William Banner Jr, MD, PhD, is a member of the following medical societies: American College of Medical Toxicology

Disclosure: Nothing to disclose.

Peter A Chyka, PharmD, FAACT, DABAT Professor and Executive Associate Dean, College of Pharmacy, University of Tennessee Health Science Center

Peter A Chyka, PharmD, FAACT, DABAT is a member of the following medical societies: American Academy of Clinical Toxicology, American College of Clinical Pharmacy, and American Society of Health-System Pharmacists

Disclosure: Nothing to disclose.

Timothy E Corden, MD Associate Professor of Pediatrics, Co-Director, Policy Core, Injury Research Center, Medical College of Wisconsin; Associate Director, PICU, Children's Hospital of Wisconsin

Timothy E Corden, MD is a member of the following medical societies: American Academy of Pediatrics, Phi Beta Kappa, Society of Critical Care Medicine, and Wisconsin Medical Society

Disclosure: Nothing to disclose.

Miguel C Fernandez, MD, FAAEM, FACEP, FACMT, FACCT Associate Clinical Professor; Medical and Managing Director, South Texas Poison Center, Department of Surgery/Emergency Medicine and Toxicology, University of Texas Health Science Center at San Antonio

Miguel C Fernandez, MD, FAAEM, FACEP, FACMT, FACCT is a member of the following medical societies: American Academy of Emergency Medicine, American College of Clinical Toxicologists, American College of Emergency Physicians, American College of Medical Toxicology, American College of Occupational and Environmental Medicine, Society for Academic Emergency Medicine, and Texas Medical Association

Disclosure: Nothing to disclose.

Diane F Giorgi, MD, FACEP Attending Physician, Department of Emergency Medicine, Brooklyn Hospital Center

Diane F Giorgi, MD, FACEP is a member of the following medical societies: American Academy of Emergency Medicine, American Association of Women Emergency Physicians, American College of Emergency Physicians, and American College of Physicians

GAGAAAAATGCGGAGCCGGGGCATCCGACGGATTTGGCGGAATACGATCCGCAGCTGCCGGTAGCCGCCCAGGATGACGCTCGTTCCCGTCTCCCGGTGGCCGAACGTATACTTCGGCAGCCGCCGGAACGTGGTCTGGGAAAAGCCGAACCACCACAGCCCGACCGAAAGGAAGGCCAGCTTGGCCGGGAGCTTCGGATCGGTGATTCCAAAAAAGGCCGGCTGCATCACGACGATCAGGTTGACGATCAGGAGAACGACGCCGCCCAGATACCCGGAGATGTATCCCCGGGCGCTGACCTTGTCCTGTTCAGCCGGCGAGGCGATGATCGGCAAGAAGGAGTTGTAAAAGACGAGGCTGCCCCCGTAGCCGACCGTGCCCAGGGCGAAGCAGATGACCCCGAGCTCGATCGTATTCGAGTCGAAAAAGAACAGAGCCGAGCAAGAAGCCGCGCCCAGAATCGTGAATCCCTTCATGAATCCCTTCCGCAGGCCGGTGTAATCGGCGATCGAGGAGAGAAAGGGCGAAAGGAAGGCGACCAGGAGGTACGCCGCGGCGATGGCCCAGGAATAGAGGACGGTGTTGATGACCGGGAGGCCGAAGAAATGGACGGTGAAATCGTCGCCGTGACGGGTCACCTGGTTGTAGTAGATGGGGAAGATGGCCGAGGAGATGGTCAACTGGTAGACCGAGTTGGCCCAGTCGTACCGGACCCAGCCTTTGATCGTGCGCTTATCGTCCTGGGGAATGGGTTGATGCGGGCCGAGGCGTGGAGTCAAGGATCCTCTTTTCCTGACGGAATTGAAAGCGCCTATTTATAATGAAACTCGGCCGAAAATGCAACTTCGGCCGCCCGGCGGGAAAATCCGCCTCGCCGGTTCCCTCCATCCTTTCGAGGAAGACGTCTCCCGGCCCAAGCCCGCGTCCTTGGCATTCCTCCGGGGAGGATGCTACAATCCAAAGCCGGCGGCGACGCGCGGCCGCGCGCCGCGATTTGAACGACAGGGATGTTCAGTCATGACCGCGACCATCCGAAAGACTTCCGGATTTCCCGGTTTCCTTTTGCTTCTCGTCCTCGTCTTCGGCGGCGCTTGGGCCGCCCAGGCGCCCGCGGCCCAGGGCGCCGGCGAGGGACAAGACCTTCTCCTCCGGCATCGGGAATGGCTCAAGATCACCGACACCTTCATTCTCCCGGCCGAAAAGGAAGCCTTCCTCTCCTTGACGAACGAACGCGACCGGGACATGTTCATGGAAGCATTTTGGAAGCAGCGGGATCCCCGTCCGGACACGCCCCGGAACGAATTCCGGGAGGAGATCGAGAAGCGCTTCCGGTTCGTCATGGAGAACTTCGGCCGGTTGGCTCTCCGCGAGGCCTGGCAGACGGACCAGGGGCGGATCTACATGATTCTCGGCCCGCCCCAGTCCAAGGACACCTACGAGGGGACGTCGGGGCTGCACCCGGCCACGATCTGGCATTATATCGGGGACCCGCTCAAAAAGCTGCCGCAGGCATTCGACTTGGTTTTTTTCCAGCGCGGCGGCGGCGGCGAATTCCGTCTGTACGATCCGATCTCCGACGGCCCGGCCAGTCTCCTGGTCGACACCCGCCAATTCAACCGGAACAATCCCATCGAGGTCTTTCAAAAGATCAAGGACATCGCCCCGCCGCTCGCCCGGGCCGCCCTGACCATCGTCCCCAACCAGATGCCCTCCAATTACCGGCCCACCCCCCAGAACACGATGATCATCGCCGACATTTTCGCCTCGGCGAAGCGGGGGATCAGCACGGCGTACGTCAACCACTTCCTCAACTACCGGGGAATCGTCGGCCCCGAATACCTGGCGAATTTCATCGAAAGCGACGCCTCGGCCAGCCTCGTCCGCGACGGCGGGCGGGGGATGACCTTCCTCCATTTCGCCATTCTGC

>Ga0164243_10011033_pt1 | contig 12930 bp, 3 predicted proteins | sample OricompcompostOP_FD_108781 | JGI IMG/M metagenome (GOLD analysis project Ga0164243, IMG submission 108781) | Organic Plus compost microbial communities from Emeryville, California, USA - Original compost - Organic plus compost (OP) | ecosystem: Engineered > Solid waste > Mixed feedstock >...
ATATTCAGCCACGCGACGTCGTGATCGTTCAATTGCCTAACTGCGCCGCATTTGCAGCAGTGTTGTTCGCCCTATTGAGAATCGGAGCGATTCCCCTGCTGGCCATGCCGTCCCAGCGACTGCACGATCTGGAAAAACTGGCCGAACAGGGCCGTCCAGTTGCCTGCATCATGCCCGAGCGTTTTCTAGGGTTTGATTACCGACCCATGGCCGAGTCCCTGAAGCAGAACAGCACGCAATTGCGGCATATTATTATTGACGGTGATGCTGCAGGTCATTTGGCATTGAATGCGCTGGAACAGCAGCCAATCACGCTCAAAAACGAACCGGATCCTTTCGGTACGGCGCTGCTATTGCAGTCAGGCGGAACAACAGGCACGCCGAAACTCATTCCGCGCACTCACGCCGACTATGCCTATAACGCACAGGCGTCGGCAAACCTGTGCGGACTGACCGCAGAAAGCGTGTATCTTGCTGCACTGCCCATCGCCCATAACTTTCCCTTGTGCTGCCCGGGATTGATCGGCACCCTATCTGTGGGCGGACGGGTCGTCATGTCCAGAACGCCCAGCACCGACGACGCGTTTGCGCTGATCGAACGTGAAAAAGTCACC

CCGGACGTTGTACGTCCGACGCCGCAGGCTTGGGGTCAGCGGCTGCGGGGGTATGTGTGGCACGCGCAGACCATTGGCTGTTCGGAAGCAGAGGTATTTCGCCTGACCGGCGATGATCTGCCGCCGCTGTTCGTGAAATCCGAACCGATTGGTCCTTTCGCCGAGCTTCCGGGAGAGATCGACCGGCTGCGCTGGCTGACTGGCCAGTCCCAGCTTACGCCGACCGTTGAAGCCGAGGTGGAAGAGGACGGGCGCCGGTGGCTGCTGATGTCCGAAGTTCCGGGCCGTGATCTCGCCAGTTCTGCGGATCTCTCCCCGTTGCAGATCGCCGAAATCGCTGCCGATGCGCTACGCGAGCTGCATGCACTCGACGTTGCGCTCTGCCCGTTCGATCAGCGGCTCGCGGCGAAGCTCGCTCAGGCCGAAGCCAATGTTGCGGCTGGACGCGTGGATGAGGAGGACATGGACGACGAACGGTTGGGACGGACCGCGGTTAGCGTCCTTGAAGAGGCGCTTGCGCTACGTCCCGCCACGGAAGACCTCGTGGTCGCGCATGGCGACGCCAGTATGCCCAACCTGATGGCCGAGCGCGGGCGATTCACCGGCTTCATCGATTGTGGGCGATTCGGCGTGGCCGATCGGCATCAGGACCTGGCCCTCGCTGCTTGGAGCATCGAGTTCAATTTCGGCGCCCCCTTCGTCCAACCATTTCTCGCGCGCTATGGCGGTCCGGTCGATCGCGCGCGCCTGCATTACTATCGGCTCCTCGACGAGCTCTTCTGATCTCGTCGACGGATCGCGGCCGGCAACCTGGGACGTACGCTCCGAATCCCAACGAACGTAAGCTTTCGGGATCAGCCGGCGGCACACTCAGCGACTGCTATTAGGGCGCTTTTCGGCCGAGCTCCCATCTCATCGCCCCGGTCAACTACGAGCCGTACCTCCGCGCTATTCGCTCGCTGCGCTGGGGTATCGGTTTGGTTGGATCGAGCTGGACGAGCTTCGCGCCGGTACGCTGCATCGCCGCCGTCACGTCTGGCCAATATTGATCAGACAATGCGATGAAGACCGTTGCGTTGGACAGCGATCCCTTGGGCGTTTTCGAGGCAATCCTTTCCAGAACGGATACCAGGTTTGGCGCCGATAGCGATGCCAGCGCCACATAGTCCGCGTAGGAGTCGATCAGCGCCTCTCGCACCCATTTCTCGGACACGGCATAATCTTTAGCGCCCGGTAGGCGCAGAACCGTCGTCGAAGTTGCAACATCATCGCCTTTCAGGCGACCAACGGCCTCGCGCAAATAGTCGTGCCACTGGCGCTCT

Disclosure: Nothing to disclose.

Michael Hodgman, MD Assistant Clinical Professor of Medicine, Department of Emergency Medicine, Bassett Healthcare

Michael Hodgman, MD is a member of the following medical societies: American College of Medical Toxicology, American College of Physicians, Medical Society of the State of New York, and Wilderness Medical Society

Disclosure: Nothing to disclose.

C Crawford Mechem, MD, MS, FACEP Professor, Department of Emergency Medicine, University of Pennsylvania School of Medicine; Emergency Medical Services Medical Director, Philadelphia Fire Department

C Crawford Mechem, MD, MS, FACEP is a member of the following medical societies: American College of Emergency Physicians, National Association of EMS Physicians, and Society for Academic Emergency Medicine

Disclosure: Nothing to disclose.

Michael E Mullins, MD Assistant Professor, Department of Emergency Medicine, Washington University School of Medicine

Michael E Mullins, MD is a member of the following medical societies: American Academy of Clinical Toxicology and American College of Emergency Physicians

Disclosure: Johnson & Johnson stock ownership None; Savient Pharmaceuticals stock ownership None

Jeffrey R Tucker, MD Assistant Professor, Department of Pediatrics, Division of Emergency Medicine, University of Connecticut and Connecticut Children's Medical Center

Disclosure: Merck Salary Employment

John T VanDeVoort, PharmD Regional Director of Pharmacy, Sacred Heart & St. Joseph's Hospitals

John T VanDeVoort, PharmD is a member of the following medical societies: American Society of Health-System Pharmacists

Disclosure: Nothing to disclose.

Mary L Windle, PharmD Adjunct Associate Professor, University of Nebraska Medical Center College of Pharmacy; Editor-in-Chief, Medscape Drug Reference

Disclosure: Nothing to disclose.

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Fly agaric (Amanita muscaria).
Amanita pantherina.
Amanita muscaria.
Amanita muscaria var. guessowii with yellow cap surface, from Massachusetts.
Amanita muscaria var. formosa sensu Thiers, from Oregon.